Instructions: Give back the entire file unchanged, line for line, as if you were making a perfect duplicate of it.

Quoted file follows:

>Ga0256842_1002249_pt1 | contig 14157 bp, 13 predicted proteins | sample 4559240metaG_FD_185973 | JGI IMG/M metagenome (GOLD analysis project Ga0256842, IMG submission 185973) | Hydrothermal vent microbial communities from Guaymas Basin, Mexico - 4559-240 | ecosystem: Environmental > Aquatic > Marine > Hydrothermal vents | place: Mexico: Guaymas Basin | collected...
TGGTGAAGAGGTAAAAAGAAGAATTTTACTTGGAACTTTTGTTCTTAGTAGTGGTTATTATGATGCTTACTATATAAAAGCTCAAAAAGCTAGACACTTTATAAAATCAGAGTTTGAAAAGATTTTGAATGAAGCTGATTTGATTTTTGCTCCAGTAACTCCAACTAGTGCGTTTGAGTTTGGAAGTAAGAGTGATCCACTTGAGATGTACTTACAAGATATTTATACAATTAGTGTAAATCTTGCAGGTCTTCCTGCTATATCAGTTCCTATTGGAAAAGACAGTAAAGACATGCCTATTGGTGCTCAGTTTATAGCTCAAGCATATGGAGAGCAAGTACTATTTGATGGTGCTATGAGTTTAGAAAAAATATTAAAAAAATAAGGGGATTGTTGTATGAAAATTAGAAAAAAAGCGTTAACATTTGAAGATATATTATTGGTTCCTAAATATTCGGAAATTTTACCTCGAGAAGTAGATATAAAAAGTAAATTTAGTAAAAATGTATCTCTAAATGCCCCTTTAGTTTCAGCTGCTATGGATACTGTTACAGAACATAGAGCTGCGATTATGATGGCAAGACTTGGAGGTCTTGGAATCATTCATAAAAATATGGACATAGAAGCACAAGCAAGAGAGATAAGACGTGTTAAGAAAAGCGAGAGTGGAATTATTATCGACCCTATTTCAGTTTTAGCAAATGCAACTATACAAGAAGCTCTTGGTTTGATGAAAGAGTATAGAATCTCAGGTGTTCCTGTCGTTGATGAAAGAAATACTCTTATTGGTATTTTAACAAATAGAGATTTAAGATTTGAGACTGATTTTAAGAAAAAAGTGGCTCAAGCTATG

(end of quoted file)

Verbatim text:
>Ga0256842_1002249_pt1 | contig 14157 bp, 13 predicted proteins | sample 4559240metaG_FD_185973 | JGI IMG/M metagenome (GOLD analysis project Ga0256842, IMG submission 185973) | Hydrothermal vent microbial communities from Guaymas Basin, Mexico - 4559-240 | ecosystem: Environmental > Aquatic > Marine > Hydrothermal vents | place: Mexico: Guaymas Basin | collected...
TGGTGAAGAGGTAAAAAGAAGAATTTTACTTGGAACTTTTGTTCTTAGTAGTGGTTATTATGATGCTTACTATATAAAAGCTCAAAAAGCTAGACACTTTATAAAATCAGAGTTTGAAAAGATTTTGAATGAAGCTGATTTGATTTTTGCTCCAGTAACTCCAACTAGTGCGTTTGAGTTTGGAAGTAAGAGTGATCCACTTGAGATGTACTTACAAGATATTTATACAATTAGTGTAAATCTTGCAGGTCTTCCTGCTATATCAGTTCCTATTGGAAAAGACAGTAAAGACATGCCTATTGGTGCTCAGTTTATAGCTCAAGCATATGGAGAGCAAGTACTATTTGATGGTGCTATGAGTTTAGAAAAAATATTAAAAAAATAAGGGGATTGTTGTATGAAAATTAGAAAAAAAGCGTTAACATTTGAAGATATATTATTGGTTCCTAAATATTCGGAAATTTTACCTCGAGAAGTAGATATAAAAAGTAAATTTAGTAAAAATGTATCTCTAAATGCCCCTTTAGTTTCAGCTGCTATGGATACTGTTACAGAACATAGAGCTGCGATTATGATGGCAAGACTTGGAGGTCTTGGAATCATTCATAAAAATATGGACATAGAAGCACAAGCAAGAGAGATAAGACGTGTTAAGAAAAGCGAGAGTGGAATTATTATCGACCCTATTTCAGTTTTAGCAAATGCAACTATACAAGAAGCTCTTGGTTTGATGAAAGAGTATAGAATCTCAGGTGTTCCTGTCGTTGATGAAAGAAATACTCTTATTGGTATTTTAACAAATAGAGATTTAAGATTTGAGACTGATTTTAAGAAAAAAGTGGCTCAAGCTATG